Help: This is basically a brief knowledgebase and quick tips guide that includes snippets of info on topics such as choosing recommended locations, selecting a suitable server chiefly for privacy and unblocking geo-locked content. These topics have evidently been identified by the provider as to be related to the most common purposes for mobile VPN usage. Nevertheless, if this section does not provide the necessary information required, we always have the option to contact tech support or hop over to the main website to see if we can find our answer in the FAQ section.
Now we can move on to the more interesting part – exploring servers and choosing a location for our VPN connection. Because ExpressVPN have servers in a pretty wide range of countries, the list is naturally pretty big. The app provides several ways that will help us decide where we would like to connect to. For some, the obvious choice, at least to achieve the combination of anonymity and performance, would be to choose a local server. Usually in the same country, if it is listed. For instance, at the top of the screen, the default sorting – “All Locations” brings up every available location. The servers are not actually listed in alphabetical order. In fact, even a few endpoints from the same country seem to be randomly dispersed across the list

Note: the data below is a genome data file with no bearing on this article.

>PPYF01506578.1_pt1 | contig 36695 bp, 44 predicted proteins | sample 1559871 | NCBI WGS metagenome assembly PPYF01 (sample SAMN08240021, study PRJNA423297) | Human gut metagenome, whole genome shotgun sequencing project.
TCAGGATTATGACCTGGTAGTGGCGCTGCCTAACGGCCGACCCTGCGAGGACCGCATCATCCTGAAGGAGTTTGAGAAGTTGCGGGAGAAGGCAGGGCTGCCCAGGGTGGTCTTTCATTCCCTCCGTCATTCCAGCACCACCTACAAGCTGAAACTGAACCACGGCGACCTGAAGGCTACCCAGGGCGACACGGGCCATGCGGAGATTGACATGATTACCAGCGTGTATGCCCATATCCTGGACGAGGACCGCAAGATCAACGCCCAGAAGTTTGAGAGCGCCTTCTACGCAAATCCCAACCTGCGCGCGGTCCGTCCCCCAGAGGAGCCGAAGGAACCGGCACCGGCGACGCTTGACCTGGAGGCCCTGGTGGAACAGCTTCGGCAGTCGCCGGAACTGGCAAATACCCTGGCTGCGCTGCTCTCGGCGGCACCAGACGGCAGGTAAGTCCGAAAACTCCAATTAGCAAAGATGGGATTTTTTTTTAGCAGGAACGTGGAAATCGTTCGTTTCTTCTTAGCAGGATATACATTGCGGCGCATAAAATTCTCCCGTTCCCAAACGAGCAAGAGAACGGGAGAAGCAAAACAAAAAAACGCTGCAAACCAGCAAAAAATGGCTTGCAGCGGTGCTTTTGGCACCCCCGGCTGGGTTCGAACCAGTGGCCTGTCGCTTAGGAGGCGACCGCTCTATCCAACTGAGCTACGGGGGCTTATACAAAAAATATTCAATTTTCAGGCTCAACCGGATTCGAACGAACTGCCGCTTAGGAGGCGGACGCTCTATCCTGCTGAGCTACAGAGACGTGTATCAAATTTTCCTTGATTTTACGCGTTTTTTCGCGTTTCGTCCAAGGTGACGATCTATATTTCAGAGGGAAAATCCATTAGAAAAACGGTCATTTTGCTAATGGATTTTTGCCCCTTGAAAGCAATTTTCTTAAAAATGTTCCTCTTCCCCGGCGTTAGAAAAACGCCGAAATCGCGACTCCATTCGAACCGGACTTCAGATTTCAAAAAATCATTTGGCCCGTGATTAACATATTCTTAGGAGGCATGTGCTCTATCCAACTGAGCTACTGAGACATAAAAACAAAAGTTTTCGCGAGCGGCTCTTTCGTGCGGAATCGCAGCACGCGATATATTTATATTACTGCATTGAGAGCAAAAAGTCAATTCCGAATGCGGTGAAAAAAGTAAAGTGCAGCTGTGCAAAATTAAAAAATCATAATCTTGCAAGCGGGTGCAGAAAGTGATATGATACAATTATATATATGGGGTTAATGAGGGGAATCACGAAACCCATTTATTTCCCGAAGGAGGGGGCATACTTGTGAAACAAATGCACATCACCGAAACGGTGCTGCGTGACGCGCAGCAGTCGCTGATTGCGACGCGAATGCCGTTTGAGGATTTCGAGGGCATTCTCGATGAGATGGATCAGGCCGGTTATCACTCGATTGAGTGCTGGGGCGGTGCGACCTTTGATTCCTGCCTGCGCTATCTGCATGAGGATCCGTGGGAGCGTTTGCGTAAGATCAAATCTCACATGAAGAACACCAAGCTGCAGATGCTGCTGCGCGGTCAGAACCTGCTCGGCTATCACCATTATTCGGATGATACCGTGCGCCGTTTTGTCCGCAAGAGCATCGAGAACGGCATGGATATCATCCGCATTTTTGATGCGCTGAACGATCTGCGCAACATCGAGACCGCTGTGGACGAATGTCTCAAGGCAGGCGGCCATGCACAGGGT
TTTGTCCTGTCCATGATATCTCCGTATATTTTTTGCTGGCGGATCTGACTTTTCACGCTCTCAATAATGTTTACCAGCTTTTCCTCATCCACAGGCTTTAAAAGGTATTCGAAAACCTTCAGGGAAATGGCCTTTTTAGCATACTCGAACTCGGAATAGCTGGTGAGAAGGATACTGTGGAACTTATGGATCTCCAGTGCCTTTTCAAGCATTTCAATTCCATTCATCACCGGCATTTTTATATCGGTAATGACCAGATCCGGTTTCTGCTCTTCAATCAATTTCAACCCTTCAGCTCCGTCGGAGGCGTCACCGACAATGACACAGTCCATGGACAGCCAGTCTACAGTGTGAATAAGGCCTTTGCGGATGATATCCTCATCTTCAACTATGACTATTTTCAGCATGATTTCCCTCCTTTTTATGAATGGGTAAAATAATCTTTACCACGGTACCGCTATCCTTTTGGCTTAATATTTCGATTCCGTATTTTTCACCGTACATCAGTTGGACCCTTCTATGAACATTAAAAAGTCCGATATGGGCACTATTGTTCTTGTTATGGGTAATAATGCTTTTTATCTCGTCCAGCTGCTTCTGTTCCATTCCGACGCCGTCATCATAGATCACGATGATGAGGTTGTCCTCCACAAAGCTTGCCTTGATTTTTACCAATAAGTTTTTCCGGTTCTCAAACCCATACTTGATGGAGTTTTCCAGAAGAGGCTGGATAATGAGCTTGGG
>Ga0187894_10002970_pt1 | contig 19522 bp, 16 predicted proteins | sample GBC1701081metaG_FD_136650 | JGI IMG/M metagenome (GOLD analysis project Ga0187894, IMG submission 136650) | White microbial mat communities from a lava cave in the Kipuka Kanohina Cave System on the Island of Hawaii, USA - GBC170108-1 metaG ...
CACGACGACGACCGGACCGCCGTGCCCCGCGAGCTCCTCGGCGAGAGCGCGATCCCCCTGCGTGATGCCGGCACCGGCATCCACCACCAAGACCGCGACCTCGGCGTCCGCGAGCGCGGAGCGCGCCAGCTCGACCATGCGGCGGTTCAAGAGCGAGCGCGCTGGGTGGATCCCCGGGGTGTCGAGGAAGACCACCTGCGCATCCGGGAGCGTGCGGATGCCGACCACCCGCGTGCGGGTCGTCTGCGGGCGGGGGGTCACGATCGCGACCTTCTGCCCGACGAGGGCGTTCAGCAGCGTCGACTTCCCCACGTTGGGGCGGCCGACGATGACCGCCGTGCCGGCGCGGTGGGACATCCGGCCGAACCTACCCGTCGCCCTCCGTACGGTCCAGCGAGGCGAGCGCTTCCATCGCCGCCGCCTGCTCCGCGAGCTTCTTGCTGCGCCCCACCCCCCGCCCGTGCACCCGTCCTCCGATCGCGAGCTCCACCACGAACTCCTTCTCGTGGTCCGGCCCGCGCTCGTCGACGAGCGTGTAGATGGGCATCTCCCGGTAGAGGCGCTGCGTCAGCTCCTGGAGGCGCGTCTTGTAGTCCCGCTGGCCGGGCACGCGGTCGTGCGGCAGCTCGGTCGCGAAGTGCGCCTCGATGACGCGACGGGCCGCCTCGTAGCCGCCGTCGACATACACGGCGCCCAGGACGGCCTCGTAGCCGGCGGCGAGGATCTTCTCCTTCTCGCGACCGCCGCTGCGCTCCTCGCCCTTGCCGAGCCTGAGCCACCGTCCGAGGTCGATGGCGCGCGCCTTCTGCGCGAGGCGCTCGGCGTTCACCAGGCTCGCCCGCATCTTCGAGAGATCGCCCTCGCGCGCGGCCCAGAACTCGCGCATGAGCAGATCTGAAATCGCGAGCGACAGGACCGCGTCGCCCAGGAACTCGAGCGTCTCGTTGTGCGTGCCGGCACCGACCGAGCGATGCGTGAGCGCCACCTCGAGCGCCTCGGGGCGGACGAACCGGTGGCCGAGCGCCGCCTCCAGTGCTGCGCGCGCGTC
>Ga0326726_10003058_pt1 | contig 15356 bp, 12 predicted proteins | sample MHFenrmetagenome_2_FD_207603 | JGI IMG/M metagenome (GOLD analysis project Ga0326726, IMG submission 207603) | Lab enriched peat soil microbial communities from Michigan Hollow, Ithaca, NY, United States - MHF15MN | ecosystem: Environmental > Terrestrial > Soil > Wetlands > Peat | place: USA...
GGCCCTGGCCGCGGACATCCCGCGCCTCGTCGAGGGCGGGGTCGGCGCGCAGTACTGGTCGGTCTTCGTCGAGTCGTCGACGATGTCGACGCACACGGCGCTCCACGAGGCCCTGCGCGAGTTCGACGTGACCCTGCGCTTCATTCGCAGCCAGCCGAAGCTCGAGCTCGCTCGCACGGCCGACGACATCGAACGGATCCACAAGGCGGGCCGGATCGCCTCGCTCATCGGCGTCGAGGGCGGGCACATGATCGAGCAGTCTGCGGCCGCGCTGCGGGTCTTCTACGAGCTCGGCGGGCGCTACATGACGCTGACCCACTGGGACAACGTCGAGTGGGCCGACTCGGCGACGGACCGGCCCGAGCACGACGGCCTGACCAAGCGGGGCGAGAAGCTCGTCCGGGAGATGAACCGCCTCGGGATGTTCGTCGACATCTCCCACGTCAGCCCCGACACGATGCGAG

To narrow things down, we can tap All Locations and filter the list down to Recommended locations. The top few suggestions returned some of the nearest servers, including those based in the United Kingdom, Germany and Netherlands. Also, further down the list, we can see Sweden and Switzerland, which are relatively close, at least in terms of the world map. Saying that, nearer locations such as Isle of Man and Belgium didn’t show up at all, while servers in the US, Canada and Russia did, despite being a whole lot further away in geographical distance.
Luckily, we have the option to try out one more nifty tool before connecting – the Ping Test. By tapping the little speedometer icon found at the top, we are able to see which ExpressVPN servers returned the lowest ping latency. Expectedly, UK-based servers notched the best results, including 59 ms and 61 ms respectively. We did notice, however, that our second and third tests returned some interesting locations, to say the least. Among the top was India, while US servers still showed faster responses than the Isle of Man or Belgium, neither of which even made it into the top results.